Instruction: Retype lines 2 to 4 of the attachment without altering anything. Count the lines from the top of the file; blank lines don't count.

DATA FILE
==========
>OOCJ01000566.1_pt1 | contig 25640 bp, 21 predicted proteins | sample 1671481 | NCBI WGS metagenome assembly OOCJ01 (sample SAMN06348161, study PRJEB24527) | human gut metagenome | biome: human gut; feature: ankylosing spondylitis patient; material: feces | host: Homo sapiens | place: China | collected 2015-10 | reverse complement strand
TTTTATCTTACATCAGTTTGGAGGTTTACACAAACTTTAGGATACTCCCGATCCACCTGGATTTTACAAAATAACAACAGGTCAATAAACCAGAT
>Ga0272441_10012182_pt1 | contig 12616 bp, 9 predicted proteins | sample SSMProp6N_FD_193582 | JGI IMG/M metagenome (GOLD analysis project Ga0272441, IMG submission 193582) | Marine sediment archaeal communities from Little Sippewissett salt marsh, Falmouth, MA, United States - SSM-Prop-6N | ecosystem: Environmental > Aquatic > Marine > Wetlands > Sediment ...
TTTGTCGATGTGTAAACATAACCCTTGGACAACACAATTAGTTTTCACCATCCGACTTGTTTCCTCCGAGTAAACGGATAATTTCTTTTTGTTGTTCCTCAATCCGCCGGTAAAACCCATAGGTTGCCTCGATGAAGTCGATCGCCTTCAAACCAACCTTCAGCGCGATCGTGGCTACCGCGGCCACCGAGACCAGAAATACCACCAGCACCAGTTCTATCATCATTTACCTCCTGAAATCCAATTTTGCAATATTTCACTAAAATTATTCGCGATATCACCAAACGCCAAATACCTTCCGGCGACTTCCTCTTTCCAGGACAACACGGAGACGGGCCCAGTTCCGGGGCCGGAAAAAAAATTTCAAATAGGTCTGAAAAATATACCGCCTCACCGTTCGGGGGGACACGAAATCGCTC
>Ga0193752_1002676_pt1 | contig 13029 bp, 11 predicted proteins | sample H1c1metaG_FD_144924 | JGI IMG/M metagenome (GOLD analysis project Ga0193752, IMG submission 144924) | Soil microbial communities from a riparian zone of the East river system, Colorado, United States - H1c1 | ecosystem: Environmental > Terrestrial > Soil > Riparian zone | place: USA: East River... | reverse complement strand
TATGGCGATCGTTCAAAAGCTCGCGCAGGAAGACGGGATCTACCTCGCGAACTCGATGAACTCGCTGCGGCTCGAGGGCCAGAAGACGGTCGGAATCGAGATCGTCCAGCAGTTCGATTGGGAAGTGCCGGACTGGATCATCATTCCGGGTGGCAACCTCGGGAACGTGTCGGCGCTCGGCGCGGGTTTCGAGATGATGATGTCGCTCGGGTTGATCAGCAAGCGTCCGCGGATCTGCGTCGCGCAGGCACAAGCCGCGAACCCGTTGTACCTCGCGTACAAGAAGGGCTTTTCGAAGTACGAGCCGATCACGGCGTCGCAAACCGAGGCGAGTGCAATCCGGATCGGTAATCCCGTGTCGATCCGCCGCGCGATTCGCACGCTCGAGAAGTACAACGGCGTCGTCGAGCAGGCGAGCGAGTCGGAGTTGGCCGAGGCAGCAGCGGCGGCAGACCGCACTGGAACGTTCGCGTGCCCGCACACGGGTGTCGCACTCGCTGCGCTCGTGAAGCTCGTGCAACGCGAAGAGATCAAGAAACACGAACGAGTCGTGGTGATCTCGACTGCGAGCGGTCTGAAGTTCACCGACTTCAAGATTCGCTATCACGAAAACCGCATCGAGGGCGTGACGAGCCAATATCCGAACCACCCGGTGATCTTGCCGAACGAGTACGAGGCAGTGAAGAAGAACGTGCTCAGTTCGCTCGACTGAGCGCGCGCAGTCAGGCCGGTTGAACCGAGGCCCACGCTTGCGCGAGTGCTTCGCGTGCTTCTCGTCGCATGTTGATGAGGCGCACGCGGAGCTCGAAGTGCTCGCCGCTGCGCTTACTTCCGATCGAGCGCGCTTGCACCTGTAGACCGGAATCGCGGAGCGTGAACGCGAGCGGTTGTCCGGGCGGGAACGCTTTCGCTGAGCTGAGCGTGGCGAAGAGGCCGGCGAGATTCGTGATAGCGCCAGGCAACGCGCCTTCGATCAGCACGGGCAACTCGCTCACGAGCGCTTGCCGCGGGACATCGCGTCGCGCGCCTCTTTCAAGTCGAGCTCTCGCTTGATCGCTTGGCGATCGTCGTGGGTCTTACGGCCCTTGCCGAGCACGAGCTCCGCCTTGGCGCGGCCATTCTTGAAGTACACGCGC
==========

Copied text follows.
TTTTATCTTACATCAGTTTGGAGGTTTACACAAACTTTAGGATACTCCCGATCCACCTGGATTTTACAAAATAACAACAGGTCAATAAACCAGAT
>Ga0272441_10012182_pt1 | contig 12616 bp, 9 predicted proteins | sample SSMProp6N_FD_193582 | JGI IMG/M metagenome (GOLD analysis project Ga0272441, IMG submission 193582) | Marine sediment archaeal communities from Little Sippewissett salt marsh, Falmouth, MA, United States - SSM-Prop-6N | ecosystem: Environmental > Aquatic > Marine > Wetlands > Sediment ...
TTTGTCGATGTGTAAACATAACCCTTGGACAACACAATTAGTTTTCACCATCCGACTTGTTTCCTCCGAGTAAACGGATAATTTCTTTTTGTTGTTCCTCAATCCGCCGGTAAAACCCATAGGTTGCCTCGATGAAGTCGATCGCCTTCAAACCAACCTTCAGCGCGATCGTGGCTACCGCGGCCACCGAGACCAGAAATACCACCAGCACCAGTTCTATCATCATTTACCTCCTGAAATCCAATTTTGCAATATTTCACTAAAATTATTCGCGATATCACCAAACGCCAAATACCTTCCGGCGACTTCCTCTTTCCAGGACAACACGGAGACGGGCCCAGTTCCGGGGCCGGAAAAAAAATTTCAAATAGGTCTGAAAAATATACCGCCTCACCGTTCGGGGGGACACGAAATCGCTC